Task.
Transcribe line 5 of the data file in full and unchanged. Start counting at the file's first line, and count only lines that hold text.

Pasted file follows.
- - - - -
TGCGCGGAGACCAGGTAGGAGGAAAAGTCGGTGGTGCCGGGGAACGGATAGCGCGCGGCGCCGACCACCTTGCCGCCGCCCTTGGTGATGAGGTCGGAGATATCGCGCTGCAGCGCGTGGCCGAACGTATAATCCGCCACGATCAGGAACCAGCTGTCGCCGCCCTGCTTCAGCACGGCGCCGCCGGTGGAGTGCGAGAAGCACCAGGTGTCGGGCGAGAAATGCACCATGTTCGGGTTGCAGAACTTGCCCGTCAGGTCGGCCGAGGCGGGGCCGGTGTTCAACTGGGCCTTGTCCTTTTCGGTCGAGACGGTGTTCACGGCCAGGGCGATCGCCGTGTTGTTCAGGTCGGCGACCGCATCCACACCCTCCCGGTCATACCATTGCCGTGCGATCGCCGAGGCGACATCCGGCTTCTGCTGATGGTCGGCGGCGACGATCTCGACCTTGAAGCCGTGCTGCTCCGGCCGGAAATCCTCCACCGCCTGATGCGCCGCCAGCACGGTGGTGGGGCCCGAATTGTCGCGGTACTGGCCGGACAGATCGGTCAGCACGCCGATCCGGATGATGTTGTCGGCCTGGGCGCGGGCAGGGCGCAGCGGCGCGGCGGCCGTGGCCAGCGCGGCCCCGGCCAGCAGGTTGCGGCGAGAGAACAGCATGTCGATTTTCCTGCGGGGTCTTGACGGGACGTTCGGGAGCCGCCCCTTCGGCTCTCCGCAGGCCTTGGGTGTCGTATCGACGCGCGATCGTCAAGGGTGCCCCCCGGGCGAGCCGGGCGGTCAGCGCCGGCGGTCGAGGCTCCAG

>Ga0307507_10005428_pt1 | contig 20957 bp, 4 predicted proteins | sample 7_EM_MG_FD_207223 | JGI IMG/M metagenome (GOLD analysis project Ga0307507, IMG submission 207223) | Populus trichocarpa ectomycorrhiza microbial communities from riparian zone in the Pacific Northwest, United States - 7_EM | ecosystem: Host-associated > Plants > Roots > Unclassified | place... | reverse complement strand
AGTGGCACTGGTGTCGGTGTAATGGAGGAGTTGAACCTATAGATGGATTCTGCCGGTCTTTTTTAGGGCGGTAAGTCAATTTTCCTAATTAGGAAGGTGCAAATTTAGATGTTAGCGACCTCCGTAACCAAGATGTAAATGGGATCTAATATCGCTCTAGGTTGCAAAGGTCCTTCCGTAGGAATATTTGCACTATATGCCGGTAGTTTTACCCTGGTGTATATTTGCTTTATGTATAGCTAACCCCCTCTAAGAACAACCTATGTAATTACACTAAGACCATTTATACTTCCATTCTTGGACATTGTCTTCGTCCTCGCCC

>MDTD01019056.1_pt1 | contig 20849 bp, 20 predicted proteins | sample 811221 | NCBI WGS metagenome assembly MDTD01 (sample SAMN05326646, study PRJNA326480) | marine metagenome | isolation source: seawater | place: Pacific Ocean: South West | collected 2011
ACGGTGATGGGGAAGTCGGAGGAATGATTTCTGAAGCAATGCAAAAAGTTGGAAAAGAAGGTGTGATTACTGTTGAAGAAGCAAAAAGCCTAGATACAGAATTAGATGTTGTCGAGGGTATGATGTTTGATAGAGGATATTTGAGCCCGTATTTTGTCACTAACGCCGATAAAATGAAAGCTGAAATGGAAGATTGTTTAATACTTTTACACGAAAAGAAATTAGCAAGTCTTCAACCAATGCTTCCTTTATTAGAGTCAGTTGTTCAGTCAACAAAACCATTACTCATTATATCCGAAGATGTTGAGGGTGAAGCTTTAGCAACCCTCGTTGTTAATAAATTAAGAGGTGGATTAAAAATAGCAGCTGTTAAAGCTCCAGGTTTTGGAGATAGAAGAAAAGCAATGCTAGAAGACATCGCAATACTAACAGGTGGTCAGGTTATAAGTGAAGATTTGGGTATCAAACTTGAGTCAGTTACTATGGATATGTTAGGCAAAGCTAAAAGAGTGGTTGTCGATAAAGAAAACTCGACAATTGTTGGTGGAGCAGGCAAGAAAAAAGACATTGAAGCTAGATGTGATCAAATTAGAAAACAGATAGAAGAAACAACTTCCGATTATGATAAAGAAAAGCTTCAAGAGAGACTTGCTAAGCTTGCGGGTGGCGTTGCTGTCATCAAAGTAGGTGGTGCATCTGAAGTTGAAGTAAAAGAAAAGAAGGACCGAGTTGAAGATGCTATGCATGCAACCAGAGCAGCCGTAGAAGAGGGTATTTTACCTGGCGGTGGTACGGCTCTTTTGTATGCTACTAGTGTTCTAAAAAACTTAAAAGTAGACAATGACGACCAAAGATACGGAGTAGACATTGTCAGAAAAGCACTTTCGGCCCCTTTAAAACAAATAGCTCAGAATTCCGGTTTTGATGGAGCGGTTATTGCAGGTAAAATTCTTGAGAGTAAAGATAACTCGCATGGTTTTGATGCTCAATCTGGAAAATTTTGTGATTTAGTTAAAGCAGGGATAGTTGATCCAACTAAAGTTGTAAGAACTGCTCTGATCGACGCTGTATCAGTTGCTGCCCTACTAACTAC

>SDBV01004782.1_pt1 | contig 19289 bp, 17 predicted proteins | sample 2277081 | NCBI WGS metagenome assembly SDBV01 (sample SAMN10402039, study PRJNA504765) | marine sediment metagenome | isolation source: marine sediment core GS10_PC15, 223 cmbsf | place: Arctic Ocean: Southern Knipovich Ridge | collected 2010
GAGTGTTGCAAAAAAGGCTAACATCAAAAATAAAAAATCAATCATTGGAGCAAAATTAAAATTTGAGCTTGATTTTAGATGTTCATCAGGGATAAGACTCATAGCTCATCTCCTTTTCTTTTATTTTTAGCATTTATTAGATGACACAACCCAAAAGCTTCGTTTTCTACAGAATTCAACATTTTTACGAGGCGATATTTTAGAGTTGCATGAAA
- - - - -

ACGGTGATGGGGAAGTCGGAGGAATGATTTCTGAAGCAATGCAAAAAGTTGGAAAAGAAGGTGTGATTACTGTTGAAGAAGCAAAAAGCCTAGATACAGAATTAGATGTTGTCGAGGGTATGATGTTTGATAGAGGATATTTGAGCCCGTATTTTGTCACTAACGCCGATAAAATGAAAGCTGAAATGGAAGATTGTTTAATACTTTTACACGAAAAGAAATTAGCAAGTCTTCAACCAATGCTTCCTTTATTAGAGTCAGTTGTTCAGTCAACAAAACCATTACTCATTATATCCGAAGATGTTGAGGGTGAAGCTTTAGCAACCCTCGTTGTTAATAAATTAAGAGGTGGATTAAAAATAGCAGCTGTTAAAGCTCCAGGTTTTGGAGATAGAAGAAAAGCAATGCTAGAAGACATCGCAATACTAACAGGTGGTCAGGTTATAAGTGAAGATTTGGGTATCAAACTTGAGTCAGTTACTATGGATATGTTAGGCAAAGCTAAAAGAGTGGTTGTCGATAAAGAAAACTCGACAATTGTTGGTGGAGCAGGCAAGAAAAAAGACATTGAAGCTAGATGTGATCAAATTAGAAAACAGATAGAAGAAACAACTTCCGATTATGATAAAGAAAAGCTTCAAGAGAGACTTGCTAAGCTTGCGGGTGGCGTTGCTGTCATCAAAGTAGGTGGTGCATCTGAAGTTGAAGTAAAAGAAAAGAAGGACCGAGTTGAAGATGCTATGCATGCAACCAGAGCAGCCGTAGAAGAGGGTATTTTACCTGGCGGTGGTACGGCTCTTTTGTATGCTACTAGTGTTCTAAAAAACTTAAAAGTAGACAATGACGACCAAAGATACGGAGTAGACATTGTCAGAAAAGCACTTTCGGCCCCTTTAAAACAAATAGCTCAGAATTCCGGTTTTGATGGAGCGGTTATTGCAGGTAAAATTCTTGAGAGTAAAGATAACTCGCATGGTTTTGATGCTCAATCTGGAAAATTTTGTGATTTAGTTAAAGCAGGGATAGTTGATCCAACTAAAGTTGTAAGAACTGCTCTGATCGACGCTGTATCAGTTGCTGCCCTACTAACTAC